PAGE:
It’s impossible to overstate just how iconic John Barry’s score for Out of Africa is. It was a deserved Best Score winner at the 1985 Academy Awards, and with its unbridled romance and passion, is one of the most engaging and beautiful scores ever written for a love story of this type. It’s one of those scores which may have had its impact diminished over the years, purely because the main theme is so famous, but this is one of the scores where the fame and acclaim is entirely justified. Out of Africa should be an integral part of any serious film music fan’s collection.
Buy the Out of Africa soundtrack from the Movie Music UK Store
- ORIGINAL 1985 MCA RELEASE
- Main Title – I Had a Farm in Africa (3:14)
- I’m Better at Hello (Karen’s Theme) (1:18)
- Have You Got a Story for Me (1:14)
- Safari (2:44)
- Karen’s Journey/Siyawe (4:50)
- Flying Over Africa (3:25)
- I Had a Compass from Denys (Karen’s Theme) (2:31)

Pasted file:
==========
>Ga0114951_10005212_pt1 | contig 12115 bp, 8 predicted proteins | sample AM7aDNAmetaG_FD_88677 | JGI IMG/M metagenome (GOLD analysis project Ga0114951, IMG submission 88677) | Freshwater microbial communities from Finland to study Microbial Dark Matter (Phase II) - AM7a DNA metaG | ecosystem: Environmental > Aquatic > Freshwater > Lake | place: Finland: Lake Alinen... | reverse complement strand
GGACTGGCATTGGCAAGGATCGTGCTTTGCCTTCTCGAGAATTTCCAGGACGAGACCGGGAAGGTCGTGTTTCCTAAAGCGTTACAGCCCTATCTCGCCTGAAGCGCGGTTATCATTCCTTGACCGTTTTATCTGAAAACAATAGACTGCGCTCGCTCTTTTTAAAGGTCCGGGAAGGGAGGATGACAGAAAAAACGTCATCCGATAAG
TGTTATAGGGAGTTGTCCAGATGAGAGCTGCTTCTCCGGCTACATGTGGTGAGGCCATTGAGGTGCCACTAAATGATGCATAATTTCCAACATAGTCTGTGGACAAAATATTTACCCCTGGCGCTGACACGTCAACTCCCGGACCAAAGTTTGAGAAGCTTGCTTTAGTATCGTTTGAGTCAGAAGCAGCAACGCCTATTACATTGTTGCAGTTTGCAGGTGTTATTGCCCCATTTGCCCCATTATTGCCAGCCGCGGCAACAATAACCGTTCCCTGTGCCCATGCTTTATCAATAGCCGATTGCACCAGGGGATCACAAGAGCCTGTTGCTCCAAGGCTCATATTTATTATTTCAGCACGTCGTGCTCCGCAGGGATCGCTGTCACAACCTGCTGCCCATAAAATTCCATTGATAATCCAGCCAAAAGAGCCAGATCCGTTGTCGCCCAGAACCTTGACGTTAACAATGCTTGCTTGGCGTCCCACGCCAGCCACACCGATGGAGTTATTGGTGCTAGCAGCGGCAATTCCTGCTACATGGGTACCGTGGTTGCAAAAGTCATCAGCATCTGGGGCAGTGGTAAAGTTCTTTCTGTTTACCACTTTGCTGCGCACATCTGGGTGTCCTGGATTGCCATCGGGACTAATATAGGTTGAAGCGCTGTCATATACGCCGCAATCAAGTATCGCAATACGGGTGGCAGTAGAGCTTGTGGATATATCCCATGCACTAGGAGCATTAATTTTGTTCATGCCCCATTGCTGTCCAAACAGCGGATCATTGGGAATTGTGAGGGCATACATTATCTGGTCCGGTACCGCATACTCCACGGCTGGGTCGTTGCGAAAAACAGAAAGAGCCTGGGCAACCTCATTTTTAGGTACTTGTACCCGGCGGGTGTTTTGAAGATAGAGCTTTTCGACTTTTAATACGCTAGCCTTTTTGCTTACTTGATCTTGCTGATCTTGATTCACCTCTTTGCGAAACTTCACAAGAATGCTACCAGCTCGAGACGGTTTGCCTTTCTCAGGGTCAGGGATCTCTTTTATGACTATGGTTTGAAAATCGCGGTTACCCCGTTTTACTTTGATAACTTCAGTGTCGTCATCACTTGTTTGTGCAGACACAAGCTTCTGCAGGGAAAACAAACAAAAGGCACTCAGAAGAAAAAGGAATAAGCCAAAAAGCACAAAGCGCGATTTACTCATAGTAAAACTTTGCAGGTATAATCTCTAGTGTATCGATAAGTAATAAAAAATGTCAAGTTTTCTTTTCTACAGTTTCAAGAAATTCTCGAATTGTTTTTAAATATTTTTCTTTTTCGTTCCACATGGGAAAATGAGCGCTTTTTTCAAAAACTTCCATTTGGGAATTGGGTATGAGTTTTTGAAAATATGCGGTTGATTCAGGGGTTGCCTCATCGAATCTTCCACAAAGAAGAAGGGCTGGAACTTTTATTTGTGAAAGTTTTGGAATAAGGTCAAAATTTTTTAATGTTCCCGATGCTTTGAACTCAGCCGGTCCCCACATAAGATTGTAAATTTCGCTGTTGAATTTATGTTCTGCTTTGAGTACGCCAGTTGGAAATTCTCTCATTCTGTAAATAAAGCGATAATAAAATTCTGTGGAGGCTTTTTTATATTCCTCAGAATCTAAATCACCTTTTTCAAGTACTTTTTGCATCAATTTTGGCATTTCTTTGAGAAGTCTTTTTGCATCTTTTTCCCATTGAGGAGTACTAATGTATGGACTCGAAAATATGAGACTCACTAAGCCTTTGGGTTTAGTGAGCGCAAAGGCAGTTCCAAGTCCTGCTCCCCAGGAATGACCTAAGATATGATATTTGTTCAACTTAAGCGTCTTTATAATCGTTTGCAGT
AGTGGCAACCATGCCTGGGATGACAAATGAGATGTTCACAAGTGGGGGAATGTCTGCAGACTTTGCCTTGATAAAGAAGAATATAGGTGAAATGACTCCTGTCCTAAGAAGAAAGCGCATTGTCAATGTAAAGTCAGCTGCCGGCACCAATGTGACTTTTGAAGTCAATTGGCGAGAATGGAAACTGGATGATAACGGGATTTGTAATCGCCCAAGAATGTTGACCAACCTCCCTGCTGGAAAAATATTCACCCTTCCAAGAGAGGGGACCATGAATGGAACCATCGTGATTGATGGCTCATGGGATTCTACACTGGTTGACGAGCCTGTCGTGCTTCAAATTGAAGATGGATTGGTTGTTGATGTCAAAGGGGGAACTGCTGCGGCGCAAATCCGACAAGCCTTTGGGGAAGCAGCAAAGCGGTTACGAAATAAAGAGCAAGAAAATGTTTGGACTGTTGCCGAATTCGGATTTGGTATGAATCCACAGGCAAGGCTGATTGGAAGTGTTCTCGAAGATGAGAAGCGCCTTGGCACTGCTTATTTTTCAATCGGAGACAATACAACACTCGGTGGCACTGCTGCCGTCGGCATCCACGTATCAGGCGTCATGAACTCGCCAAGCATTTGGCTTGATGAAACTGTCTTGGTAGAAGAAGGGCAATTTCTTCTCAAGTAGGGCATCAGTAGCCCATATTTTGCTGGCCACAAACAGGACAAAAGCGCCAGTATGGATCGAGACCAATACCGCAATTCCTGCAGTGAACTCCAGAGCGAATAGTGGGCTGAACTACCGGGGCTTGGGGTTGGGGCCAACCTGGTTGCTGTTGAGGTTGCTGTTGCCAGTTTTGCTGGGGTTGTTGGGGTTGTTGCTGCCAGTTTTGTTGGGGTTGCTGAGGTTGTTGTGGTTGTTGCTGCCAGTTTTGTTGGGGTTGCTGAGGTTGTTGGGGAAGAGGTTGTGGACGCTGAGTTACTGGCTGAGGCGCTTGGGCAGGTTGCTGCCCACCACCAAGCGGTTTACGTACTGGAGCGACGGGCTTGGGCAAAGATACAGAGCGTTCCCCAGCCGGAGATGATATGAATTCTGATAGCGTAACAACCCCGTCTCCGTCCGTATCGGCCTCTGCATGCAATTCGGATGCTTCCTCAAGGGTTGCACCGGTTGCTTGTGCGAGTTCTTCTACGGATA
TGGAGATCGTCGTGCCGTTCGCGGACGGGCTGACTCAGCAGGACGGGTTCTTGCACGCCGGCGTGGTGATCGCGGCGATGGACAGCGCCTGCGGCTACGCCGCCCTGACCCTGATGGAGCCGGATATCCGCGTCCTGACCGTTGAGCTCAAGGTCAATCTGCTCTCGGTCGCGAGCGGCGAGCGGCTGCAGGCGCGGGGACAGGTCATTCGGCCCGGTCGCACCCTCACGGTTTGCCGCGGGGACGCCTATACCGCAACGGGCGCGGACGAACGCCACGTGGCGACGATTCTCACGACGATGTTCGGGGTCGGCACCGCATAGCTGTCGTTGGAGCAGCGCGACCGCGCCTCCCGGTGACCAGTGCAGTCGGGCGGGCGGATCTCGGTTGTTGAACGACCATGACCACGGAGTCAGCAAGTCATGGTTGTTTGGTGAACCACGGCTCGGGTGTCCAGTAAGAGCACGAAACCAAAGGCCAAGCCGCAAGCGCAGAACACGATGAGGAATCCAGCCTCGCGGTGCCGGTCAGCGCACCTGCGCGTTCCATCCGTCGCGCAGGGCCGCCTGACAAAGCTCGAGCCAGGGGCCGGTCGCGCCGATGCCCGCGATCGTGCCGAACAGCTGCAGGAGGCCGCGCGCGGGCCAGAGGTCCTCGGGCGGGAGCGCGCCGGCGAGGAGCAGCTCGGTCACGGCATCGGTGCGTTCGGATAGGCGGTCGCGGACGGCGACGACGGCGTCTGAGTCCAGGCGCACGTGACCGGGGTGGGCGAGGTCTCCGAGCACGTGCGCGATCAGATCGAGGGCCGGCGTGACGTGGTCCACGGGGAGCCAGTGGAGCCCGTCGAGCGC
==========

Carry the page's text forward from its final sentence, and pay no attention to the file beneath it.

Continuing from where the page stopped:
- Alone in the Farm (1:56)
- Let the Rest of the World Go By (written by Ernest R. Bali and J. Keim Brennan) (3:17)
- If I Know a Song for Africa (Karen’s Theme) (2:12)
- End Title – You Are Karen (4:01)
- Under the Sun (4:21) – BONUS
- The Music of Goodbye (performed by Al Jarreau and Melissa Manchester) (3:54) – BONUS
- 1997 VARÈSE SARABANDE RE-RECORDING
- I Had a Farm (3:12)
- Alone on the Farm (1:00)
- Karen & Denys (0:48)
- Have You Got a Story for Me (1:21)
- I’m Better at Hello (1:24)
- Concerto for Clarinet and Orchestra in A, K.622 (written by Wolfgang Amadeus Mozart) (7:39)
- Karen’s Journey Starts (3:41)
- Karen’s Journey Ends (1:00)
- Karen’s Return from Border (1:33)
- Karen Builds a School (1:19)
- Harvest (2:02)
- Safari (2:35)
- Flight Over Africa (2:41)
- Beach at Night (0:58)
- You’ll Keep Me Then (0:58)
- If I Knew a Song of Africa (2:23)
- You are Karen M’Sabu (1:17)
- Out of Africa (2:49)
Running Time: 42 minutes 46 seconds (Original MCA release, including the two bonus cues)
Running Time: 38 minutes 40 seconds (Varese re-recording)
MCA Records MCAD-6158 (1985)
Varèse Sarabande VSD-5816 (1985/1997)
Music composed and conducted by John Barry. Orchestrations by John Barry. Recorded and mixed by Dan Wallin. Edited by Cliff Kohlweck. Album produced by John Barry.